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N555WM accident description

Missouri map... Missouri list
Crash location 38.428334°N, 92.875278°W
Nearest city Versailles, MO
38.431414°N, 92.841027°W
1.9 miles away
Tail number N555WM
Accident date 19 Dec 2017
Aircraft type Piper PA-28-201T
Additional details: None

NTSB Factual Report

On December 19, 2017, about 1145 central standard time, a Piper PA-28-201T, N555WM, impacted terrain and obstacles during a forced landing after takeoff from the Roy Otten Memorial Airfield (3VS), near Versailles, Missouri. The pilot was not injured; and the airplane sustained substantial damage. The airplane was owned and operated by GPFO LLC under the Title 14 Code of Federal Regulations Part 91 as a maintenance check flight. Visual meteorological conditions prevailed during the flight, which was not operated on a flight plan. The local flight was departing from 3VS at the time of the accident.

The pilot stated that an overhauled engine was installed on the airplane and this was the first flight after the engine change. During engine ground operations, no leaks were noted, and the engine operated normally. The pilot accomplished multiple ground runs including a takeoff/abort run. He accomplished the before takeoff checklist and everything was "in the green."

The pilot reported that he departed on runway 25, flew once around the airport traffic pattern, and accomplished a touch-and-go. During climbout at 400-500 ft above ground level, a loud bang was heard by a witness on the ground (the pilot did not hear the bang) and the engine lost total power. The pilot conducted a forced landing to a field about 3/4 miles from the airport. During the landing roll, the airplane's left wing a struck metal fence post which resulted in substantial damage.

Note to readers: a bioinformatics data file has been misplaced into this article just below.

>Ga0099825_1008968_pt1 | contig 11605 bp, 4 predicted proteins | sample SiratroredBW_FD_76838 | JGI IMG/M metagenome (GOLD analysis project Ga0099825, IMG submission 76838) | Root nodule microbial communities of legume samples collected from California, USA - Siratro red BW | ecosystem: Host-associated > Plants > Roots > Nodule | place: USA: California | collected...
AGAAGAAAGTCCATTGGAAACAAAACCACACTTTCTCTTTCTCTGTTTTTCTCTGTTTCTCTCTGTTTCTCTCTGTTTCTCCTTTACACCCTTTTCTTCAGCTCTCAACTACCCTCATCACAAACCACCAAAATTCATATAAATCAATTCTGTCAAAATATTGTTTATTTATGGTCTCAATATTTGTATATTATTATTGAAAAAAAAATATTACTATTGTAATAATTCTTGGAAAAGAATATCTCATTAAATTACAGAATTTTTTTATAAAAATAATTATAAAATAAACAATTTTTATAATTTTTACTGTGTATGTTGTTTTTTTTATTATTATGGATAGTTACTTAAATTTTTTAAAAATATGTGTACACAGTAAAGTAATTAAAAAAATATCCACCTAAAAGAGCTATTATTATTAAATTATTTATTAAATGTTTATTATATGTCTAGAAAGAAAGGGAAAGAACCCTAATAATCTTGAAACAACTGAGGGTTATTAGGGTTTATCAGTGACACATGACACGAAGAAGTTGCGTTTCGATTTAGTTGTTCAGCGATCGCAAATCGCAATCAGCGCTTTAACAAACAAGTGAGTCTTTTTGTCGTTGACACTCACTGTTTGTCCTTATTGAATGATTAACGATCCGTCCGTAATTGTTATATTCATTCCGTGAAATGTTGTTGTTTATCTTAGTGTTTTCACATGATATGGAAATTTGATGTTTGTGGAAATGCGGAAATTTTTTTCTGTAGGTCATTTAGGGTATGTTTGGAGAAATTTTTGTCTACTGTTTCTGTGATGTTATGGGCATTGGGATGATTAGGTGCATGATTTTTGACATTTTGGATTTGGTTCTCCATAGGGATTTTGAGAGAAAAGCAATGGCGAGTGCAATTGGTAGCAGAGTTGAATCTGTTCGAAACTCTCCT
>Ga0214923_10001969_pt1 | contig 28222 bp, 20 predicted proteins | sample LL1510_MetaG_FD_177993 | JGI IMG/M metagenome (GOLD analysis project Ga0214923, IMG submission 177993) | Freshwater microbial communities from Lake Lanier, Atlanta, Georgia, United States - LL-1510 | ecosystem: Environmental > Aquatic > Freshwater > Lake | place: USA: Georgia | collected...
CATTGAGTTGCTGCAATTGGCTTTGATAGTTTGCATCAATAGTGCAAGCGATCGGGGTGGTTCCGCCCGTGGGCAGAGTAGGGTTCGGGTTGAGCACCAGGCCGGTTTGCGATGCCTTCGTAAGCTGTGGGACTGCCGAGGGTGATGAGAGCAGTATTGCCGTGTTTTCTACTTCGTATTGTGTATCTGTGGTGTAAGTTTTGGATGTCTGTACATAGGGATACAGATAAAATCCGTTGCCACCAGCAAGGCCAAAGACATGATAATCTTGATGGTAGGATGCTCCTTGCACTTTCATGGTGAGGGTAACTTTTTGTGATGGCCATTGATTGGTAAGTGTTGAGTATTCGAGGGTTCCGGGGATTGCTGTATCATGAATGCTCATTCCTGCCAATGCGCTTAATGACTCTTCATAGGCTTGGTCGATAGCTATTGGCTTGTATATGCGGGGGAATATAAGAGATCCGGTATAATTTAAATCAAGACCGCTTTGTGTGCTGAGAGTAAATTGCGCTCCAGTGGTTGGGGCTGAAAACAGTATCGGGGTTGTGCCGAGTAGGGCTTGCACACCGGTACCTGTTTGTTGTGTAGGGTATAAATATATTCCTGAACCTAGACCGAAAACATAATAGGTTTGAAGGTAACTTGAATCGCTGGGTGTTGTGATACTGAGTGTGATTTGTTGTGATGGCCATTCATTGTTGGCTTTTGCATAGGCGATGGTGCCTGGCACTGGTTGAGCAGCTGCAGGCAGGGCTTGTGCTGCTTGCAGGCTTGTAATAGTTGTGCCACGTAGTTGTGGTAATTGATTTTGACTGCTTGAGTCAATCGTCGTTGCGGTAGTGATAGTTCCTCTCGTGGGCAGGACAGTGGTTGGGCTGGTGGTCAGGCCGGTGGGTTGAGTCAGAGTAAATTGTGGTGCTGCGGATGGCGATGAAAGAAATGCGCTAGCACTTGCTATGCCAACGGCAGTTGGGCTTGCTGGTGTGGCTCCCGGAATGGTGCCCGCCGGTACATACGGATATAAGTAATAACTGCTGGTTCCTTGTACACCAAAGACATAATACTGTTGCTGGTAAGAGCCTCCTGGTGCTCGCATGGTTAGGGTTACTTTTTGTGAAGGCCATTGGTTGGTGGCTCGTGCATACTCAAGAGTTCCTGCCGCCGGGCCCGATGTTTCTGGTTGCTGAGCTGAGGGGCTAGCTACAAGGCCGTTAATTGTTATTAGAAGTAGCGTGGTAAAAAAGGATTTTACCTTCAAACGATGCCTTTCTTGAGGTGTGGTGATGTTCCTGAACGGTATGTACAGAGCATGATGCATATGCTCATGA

The pilot and the mechanic who performed the engine installation examined the engine at the accident site and noticed a cap fitting was missing from the inlet tee fitting on the throttle body/fuel metering unit. The cap fitting was found between the No. 3 and No. 5 cylinders. After reinstalling the cap fitting, the engine was restarted and ran normally. With the assistance from the local police, the pilot taxied the airplane back to the airport using local roads.

The mechanic who installed the overhauled engine stated that the cap fitting was in place when he received the overhauled engine from the repair station. He stated that he had not disturbed the cap fitting during the installation of the engine or during maintenance performed before the maintenance check flight. Although the engine manufacturer recommended that the fuel injection system should be adjusted after an engine installation, the mechanic reported that the engine was operating normally, and he did not perform the maintenance procedures contained in the Continental Motors Service Information Directive SID97-3G.

The repair station's quality control manager reported that the fuel system was removed from the engine and overhauled in the component shop. The fuel system, with the cap fitting installed, was tested before it was reinstalled on the engine. Upon completion of the fuel system overhaul and before the engine went to the engine test cell for the final engine run testing, an inspector checked that all the engine fittings were secure. During the engine test run in the test cell, the tee fitting was not used to attach the gauge for the fuel system checks. The quality control manager stated that the cap fitting had not been leaking during the engine runs in the test cell, and that the engine met all the performance objectives without further fuel system adjustments.

NTSB Probable Cause

The total loss of engine power due to fuel starvation when the cap fitting came off the inlet tee fitting on the throttle body/fuel metering unit.

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